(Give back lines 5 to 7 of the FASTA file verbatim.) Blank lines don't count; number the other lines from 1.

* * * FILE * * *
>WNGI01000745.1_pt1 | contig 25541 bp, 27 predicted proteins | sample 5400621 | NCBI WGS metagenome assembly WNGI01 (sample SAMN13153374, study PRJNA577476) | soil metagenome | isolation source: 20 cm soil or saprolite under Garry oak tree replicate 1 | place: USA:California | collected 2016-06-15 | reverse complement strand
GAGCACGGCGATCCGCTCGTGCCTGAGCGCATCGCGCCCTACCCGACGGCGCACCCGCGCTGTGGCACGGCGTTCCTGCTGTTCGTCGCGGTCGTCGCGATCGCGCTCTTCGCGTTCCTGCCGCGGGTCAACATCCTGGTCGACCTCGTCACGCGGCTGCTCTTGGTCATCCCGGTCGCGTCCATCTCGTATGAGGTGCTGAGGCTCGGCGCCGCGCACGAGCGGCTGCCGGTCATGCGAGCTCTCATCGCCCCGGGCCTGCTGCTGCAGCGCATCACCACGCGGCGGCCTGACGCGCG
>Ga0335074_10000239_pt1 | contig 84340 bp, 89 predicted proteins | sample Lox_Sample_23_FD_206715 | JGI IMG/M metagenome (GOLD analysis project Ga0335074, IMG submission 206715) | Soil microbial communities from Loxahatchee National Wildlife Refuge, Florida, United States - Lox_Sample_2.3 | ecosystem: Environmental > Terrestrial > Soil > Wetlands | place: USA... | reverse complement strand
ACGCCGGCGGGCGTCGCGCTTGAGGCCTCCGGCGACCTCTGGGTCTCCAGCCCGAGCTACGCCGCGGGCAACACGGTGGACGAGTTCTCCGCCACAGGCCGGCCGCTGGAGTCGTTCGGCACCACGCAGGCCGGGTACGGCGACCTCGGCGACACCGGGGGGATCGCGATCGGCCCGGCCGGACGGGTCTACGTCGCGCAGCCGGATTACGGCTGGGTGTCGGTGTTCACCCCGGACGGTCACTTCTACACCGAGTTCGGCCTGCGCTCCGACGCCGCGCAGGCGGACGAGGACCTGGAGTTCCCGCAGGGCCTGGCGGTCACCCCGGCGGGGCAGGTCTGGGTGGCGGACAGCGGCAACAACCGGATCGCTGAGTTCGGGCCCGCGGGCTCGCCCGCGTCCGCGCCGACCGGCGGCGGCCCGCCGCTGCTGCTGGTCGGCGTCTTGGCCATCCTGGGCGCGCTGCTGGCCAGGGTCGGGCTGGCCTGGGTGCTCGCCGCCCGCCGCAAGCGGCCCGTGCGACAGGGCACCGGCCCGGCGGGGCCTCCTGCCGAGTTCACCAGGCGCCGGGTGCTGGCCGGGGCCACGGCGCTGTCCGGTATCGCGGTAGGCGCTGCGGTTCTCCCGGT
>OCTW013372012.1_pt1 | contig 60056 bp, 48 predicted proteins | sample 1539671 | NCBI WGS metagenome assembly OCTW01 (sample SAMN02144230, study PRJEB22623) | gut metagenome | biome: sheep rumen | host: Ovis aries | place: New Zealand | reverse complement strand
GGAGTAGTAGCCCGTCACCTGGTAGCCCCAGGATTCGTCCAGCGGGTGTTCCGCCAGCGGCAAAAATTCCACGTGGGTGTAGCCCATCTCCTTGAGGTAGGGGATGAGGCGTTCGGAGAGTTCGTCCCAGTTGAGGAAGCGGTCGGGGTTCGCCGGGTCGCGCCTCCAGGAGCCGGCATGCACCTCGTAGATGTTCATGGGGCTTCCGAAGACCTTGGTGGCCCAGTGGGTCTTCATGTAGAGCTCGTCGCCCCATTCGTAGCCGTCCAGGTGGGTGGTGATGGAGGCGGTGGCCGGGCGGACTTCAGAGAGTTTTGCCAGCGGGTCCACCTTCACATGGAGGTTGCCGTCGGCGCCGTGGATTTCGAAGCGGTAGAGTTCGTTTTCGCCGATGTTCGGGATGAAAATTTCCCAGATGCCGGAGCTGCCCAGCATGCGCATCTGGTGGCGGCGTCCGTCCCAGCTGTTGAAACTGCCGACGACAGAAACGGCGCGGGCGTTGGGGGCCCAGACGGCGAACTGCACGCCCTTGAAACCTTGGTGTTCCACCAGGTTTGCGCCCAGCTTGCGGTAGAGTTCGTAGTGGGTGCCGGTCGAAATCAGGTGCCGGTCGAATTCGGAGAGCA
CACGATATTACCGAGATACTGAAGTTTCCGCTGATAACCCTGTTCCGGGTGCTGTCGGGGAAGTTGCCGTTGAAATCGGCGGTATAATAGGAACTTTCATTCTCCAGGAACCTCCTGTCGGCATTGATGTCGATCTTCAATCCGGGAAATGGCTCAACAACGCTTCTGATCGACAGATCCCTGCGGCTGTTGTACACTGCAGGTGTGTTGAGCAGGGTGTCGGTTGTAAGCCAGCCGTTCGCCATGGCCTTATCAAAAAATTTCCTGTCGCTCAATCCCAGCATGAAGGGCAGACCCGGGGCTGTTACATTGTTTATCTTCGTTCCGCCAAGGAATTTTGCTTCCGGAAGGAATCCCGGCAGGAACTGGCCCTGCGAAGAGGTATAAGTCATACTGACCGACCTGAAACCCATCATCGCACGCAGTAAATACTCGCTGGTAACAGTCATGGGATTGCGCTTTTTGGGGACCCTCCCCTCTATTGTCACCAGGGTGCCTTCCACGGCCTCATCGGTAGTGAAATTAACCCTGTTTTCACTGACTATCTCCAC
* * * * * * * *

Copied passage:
>OCTW013372012.1_pt1 | contig 60056 bp, 48 predicted proteins | sample 1539671 | NCBI WGS metagenome assembly OCTW01 (sample SAMN02144230, study PRJEB22623) | gut metagenome | biome: sheep rumen | host: Ovis aries | place: New Zealand | reverse complement strand
GGAGTAGTAGCCCGTCACCTGGTAGCCCCAGGATTCGTCCAGCGGGTGTTCCGCCAGCGGCAAAAATTCCACGTGGGTGTAGCCCATCTCCTTGAGGTAGGGGATGAGGCGTTCGGAGAGTTCGTCCCAGTTGAGGAAGCGGTCGGGGTTCGCCGGGTCGCGCCTCCAGGAGCCGGCATGCACCTCGTAGATGTTCATGGGGCTTCCGAAGACCTTGGTGGCCCAGTGGGTCTTCATGTAGAGCTCGTCGCCCCATTCGTAGCCGTCCAGGTGGGTGGTGATGGAGGCGGTGGCCGGGCGGACTTCAGAGAGTTTTGCCAGCGGGTCCACCTTCACATGGAGGTTGCCGTCGGCGCCGTGGATTTCGAAGCGGTAGAGTTCGTTTTCGCCGATGTTCGGGATGAAAATTTCCCAGATGCCGGAGCTGCCCAGCATGCGCATCTGGTGGCGGCGTCCGTCCCAGCTGTTGAAACTGCCGACGACAGAAACGGCGCGGGCGTTGGGGGCCCAGACGGCGAACTGCACGCCCTTGAAACCTTGGTGTTCCACCAGGTTTGCGCCCAGCTTGCGGTAGAGTTCGTAGTGGGTGCCGGTCGAAATCAGGTGCCGGTCGAATTCGGAGAGCA
CACGATATTACCGAGATACTGAAGTTTCCGCTGATAACCCTGTTCCGGGTGCTGTCGGGGAAGTTGCCGTTGAAATCGGCGGTATAATAGGAACTTTCATTCTCCAGGAACCTCCTGTCGGCATTGATGTCGATCTTCAATCCGGGAAATGGCTCAACAACGCTTCTGATCGACAGATCCCTGCGGCTGTTGTACACTGCAGGTGTGTTGAGCAGGGTGTCGGTTGTAAGCCAGCCGTTCGCCATGGCCTTATCAAAAAATTTCCTGTCGCTCAATCCCAGCATGAAGGGCAGACCCGGGGCTGTTACATTGTTTATCTTCGTTCCGCCAAGGAATTTTGCTTCCGGAAGGAATCCCGGCAGGAACTGGCCCTGCGAAGAGGTATAAGTCATACTGACCGACCTGAAACCCATCATCGCACGCAGTAAATACTCGCTGGTAACAGTCATGGGATTGCGCTTTTTGGGGACCCTCCCCTCTATTGTCACCAGGGTGCCTTCCACGGCCTCATCGGTAGTGAAATTAACCCTGTTTTCACTGACTATCTCCAC